As US and European sanctions make life increasingly difficult for Russian businesses, one Chinese bank claims it has seen a surge in requests from Russian firms trying to open new bank accounts, according to an anonymous source quoted by Reuters.
It's the latest example of a phenomenon first described by Credit Suisse's Zoltan Poszar, who warned during a recent interview with Bloomberg that sanctions against Russia- along with the ban of most Russian banks from SWIFT - could lead to greater reliance on the Chinese yuan by Russian companies. As we said, China's yuan, which presently accounts for just 2.7% of world reserves, is one option for anxious reserve managers in Moscow or elsewhere.
"Over the past few days, 200-300 companies have approached us, wanting to open new accounts," the person, who works at the Moscow branch of a Chinese state bank and has direct knowledge of its operations, told Reuters.
The source added that most of the firms looking to open an account with their bank do a lot of business with China.
He declined to be named or have his bank identified as he is not authorized to speak with media.
It was not clear how widespread Russian demand for new accounts at Chinese banks was, but the banker source told Reuters many of the companies seeking new accounts do business with China and that he expected yuan transactions by such firms to increase.
Still, it's a sign that Russian Central Bank will likely need to keep more reserves denominated in the Chinese yuan.
China has repeatedly voiced opposition to the sanctions, calling them ineffective and insisting it will maintain normal economic and trade exchanges with Russia.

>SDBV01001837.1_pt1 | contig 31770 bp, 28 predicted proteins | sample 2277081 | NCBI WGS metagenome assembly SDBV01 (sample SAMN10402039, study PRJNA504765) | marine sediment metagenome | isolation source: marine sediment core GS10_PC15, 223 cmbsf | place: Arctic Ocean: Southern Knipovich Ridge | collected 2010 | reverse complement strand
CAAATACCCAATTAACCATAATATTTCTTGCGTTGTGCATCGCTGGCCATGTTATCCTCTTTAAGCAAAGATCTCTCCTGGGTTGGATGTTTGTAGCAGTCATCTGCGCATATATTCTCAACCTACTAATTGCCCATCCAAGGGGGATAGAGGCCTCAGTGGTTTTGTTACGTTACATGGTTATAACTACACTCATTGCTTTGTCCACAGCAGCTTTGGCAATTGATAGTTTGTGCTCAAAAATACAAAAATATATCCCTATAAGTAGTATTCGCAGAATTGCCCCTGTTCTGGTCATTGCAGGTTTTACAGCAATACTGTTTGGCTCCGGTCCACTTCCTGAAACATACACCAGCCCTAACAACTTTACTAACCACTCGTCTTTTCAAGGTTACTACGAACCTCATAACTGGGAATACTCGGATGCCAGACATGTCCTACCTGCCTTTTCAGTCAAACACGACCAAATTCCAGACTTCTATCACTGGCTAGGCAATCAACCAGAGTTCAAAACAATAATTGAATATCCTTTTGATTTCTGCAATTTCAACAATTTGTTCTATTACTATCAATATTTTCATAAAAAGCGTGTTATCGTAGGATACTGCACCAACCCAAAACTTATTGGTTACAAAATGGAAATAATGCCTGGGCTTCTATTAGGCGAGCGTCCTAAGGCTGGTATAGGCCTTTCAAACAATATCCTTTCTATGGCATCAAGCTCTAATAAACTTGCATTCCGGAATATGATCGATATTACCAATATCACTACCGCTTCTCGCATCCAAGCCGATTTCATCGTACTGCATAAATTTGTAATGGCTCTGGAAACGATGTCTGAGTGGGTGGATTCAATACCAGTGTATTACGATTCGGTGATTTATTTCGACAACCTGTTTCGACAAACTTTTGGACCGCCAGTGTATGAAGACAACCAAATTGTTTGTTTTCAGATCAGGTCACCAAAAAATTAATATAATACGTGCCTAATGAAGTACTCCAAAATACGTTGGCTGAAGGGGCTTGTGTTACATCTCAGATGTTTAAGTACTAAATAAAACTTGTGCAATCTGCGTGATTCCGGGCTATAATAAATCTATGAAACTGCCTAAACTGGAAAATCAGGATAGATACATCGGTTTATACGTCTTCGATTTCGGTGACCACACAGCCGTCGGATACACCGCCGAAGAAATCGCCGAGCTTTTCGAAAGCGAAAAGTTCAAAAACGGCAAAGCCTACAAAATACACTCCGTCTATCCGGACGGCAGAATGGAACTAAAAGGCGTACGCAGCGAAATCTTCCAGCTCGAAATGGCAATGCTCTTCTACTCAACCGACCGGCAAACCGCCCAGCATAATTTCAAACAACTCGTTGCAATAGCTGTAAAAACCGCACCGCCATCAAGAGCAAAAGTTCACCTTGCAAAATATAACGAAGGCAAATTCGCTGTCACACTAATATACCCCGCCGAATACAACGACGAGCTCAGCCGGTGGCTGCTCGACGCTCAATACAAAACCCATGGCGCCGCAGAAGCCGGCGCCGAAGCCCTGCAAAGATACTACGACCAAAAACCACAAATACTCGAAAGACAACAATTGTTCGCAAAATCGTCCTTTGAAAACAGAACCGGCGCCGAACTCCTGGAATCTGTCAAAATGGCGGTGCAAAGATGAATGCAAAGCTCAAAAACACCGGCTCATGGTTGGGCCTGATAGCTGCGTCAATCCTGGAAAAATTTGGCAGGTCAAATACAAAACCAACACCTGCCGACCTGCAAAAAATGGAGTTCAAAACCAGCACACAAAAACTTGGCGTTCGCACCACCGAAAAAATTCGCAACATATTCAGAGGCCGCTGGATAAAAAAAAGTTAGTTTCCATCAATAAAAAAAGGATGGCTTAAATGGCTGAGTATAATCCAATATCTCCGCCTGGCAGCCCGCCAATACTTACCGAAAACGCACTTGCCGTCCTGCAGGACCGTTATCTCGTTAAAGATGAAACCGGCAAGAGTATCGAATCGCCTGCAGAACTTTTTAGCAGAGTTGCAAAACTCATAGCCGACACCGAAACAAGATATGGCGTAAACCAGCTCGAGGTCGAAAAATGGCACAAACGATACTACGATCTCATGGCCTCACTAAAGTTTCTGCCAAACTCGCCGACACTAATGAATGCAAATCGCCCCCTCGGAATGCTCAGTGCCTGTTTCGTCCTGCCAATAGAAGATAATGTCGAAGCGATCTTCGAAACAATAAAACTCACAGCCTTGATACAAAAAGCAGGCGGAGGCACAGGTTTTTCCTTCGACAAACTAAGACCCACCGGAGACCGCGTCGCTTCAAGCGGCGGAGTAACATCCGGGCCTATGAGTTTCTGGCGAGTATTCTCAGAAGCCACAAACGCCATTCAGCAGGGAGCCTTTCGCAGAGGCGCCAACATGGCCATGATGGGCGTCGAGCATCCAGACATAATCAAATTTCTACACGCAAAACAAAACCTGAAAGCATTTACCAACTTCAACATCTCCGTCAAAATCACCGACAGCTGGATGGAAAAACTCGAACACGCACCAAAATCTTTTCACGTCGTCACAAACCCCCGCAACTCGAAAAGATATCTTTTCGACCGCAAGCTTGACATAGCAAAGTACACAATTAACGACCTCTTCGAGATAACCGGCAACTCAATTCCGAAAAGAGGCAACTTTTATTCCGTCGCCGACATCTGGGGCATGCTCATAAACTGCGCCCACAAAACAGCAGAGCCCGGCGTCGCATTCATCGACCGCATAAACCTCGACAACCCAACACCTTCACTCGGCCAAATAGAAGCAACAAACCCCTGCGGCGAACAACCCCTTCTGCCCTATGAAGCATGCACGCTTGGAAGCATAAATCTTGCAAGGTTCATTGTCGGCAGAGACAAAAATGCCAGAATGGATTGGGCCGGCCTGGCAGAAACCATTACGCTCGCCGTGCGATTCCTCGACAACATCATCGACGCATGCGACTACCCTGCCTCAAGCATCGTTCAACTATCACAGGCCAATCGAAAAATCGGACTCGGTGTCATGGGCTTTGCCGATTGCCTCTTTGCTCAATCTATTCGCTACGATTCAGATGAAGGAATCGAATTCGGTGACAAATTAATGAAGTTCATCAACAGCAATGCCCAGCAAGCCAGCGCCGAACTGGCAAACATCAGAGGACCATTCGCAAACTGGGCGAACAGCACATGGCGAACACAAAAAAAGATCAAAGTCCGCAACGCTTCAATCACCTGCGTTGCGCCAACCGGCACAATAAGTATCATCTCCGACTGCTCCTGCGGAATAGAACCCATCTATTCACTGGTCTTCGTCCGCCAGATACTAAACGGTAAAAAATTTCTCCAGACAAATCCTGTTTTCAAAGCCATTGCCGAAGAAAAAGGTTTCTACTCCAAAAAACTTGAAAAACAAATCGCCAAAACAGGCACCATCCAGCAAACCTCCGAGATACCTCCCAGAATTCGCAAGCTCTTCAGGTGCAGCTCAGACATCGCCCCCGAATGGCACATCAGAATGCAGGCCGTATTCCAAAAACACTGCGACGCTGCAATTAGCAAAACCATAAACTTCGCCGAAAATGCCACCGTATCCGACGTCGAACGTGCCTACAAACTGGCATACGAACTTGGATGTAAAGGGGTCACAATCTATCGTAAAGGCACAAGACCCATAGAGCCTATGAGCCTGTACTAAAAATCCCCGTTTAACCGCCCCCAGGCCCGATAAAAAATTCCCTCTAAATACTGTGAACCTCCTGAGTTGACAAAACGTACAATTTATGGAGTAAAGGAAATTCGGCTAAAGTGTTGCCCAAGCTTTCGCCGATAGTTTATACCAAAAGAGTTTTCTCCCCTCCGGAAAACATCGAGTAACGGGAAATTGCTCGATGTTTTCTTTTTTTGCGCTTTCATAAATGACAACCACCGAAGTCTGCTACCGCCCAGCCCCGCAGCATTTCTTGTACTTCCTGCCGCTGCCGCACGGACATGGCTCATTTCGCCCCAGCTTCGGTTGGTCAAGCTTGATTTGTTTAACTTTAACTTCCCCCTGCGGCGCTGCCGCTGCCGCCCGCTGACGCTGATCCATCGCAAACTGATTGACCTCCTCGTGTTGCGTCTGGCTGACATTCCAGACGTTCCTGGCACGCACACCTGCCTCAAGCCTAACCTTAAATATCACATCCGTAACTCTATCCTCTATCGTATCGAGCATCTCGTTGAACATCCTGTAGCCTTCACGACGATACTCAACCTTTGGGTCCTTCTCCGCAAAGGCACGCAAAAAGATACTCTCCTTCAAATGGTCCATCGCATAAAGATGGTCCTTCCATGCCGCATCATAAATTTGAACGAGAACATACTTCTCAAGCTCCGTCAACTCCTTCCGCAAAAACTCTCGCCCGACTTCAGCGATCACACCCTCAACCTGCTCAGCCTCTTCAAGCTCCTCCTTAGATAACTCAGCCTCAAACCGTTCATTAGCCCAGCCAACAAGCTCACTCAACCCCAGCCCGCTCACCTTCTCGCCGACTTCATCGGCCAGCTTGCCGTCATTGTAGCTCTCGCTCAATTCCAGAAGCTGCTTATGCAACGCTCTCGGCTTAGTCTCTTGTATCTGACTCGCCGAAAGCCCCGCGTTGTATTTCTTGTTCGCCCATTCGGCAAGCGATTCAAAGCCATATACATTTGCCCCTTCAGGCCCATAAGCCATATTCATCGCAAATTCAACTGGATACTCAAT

A number of Chinese state banks operate in Moscow, including Industrial & Commercial Bank of China, Agricultural Bank of China, Bank of China and China Construction Bank. Although none of these banks agreed to speak with Reuters.
Another Chinese businessman with strong ties to Russia had this to say: "It's pretty simple logic. If you cannot use U.S. dollars, or euros, and US and Europe stop selling you many products, you have no other options but to turn to China. The trend is inevitable."
And as Reuters concludes: he willingness of emerging market giants such as China to sustain business relations with Moscow is indicative of a "deep rift over what the western press has described as Europe's biggest crisis since WWII.
Ultimately, this trend promises to chip away at the dollar's dominance in global trade.
That's not to say that the devaluing of the ruble hasn't created problems: many Chinese firms are trying to delay delivery to avoid potential losses on their ruble holdings.
"Companies will be switching to yuan-rouble business but in any case things will become two, three or four times more expensive for Russians because the exchange rate between the yuan and rouble is also changing," said Konstantin Popov, a Russian entrepreneur in Shanghai.
Shen said Russian demand for Chinese goods will nevertheless grow in the long term. "The key is to solve trade settlement issues" in the face of sanctions, he said.
Still, it's expected that Russian demand for Chinese products will only grow from here. Russia's central bank has already hiked its benchmark interest rate to 20% to try and protect the ruble, which hit a record low of 106 to the dollar yesterday.